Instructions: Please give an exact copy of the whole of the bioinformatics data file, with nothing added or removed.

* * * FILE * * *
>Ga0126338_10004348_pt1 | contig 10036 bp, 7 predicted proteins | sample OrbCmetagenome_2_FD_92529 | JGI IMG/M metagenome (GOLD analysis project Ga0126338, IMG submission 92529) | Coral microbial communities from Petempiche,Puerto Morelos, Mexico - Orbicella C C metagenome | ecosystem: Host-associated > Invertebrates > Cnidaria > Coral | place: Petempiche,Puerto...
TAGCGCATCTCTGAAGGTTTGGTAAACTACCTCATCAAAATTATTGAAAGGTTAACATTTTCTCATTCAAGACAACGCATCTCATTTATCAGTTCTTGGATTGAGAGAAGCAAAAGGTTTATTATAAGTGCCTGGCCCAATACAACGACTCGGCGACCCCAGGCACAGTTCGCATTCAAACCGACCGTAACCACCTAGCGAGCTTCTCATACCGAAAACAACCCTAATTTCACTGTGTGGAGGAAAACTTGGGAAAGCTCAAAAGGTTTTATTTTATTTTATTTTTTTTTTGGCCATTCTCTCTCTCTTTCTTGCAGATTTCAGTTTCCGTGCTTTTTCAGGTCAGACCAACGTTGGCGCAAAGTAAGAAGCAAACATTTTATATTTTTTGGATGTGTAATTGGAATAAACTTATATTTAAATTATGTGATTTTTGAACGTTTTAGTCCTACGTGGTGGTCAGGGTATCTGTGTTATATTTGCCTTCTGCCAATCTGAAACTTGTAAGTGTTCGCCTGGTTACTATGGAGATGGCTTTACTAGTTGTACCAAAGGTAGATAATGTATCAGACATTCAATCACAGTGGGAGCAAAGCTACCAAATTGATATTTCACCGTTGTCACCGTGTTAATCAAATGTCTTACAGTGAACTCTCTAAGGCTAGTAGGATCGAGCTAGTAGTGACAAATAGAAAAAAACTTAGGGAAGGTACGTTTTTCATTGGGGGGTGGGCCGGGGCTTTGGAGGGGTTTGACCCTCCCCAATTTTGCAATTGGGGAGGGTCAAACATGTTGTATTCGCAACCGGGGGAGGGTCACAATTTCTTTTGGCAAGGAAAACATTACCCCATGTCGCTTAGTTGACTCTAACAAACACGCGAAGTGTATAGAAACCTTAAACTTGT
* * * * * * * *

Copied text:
>Ga0126338_10004348_pt1 | contig 10036 bp, 7 predicted proteins | sample OrbCmetagenome_2_FD_92529 | JGI IMG/M metagenome (GOLD analysis project Ga0126338, IMG submission 92529) | Coral microbial communities from Petempiche,Puerto Morelos, Mexico - Orbicella C C metagenome | ecosystem: Host-associated > Invertebrates > Cnidaria > Coral | place: Petempiche,Puerto...
TAGCGCATCTCTGAAGGTTTGGTAAACTACCTCATCAAAATTATTGAAAGGTTAACATTTTCTCATTCAAGACAACGCATCTCATTTATCAGTTCTTGGATTGAGAGAAGCAAAAGGTTTATTATAAGTGCCTGGCCCAATACAACGACTCGGCGACCCCAGGCACAGTTCGCATTCAAACCGACCGTAACCACCTAGCGAGCTTCTCATACCGAAAACAACCCTAATTTCACTGTGTGGAGGAAAACTTGGGAAAGCTCAAAAGGTTTTATTTTATTTTATTTTTTTTTTGGCCATTCTCTCTCTCTTTCTTGCAGATTTCAGTTTCCGTGCTTTTTCAGGTCAGACCAACGTTGGCGCAAAGTAAGAAGCAAACATTTTATATTTTTTGGATGTGTAATTGGAATAAACTTATATTTAAATTATGTGATTTTTGAACGTTTTAGTCCTACGTGGTGGTCAGGGTATCTGTGTTATATTTGCCTTCTGCCAATCTGAAACTTGTAAGTGTTCGCCTGGTTACTATGGAGATGGCTTTACTAGTTGTACCAAAGGTAGATAATGTATCAGACATTCAATCACAGTGGGAGCAAAGCTACCAAATTGATATTTCACCGTTGTCACCGTGTTAATCAAATGTCTTACAGTGAACTCTCTAAGGCTAGTAGGATCGAGCTAGTAGTGACAAATAGAAAAAAACTTAGGGAAGGTACGTTTTTCATTGGGGGGTGGGCCGGGGCTTTGGAGGGGTTTGACCCTCCCCAATTTTGCAATTGGGGAGGGTCAAACATGTTGTATTCGCAACCGGGGGAGGGTCACAATTTCTTTTGGCAAGGAAAACATTACCCCATGTCGCTTAGTTGACTCTAACAAACACGCGAAGTGTATAGAAACCTTAAACTTGT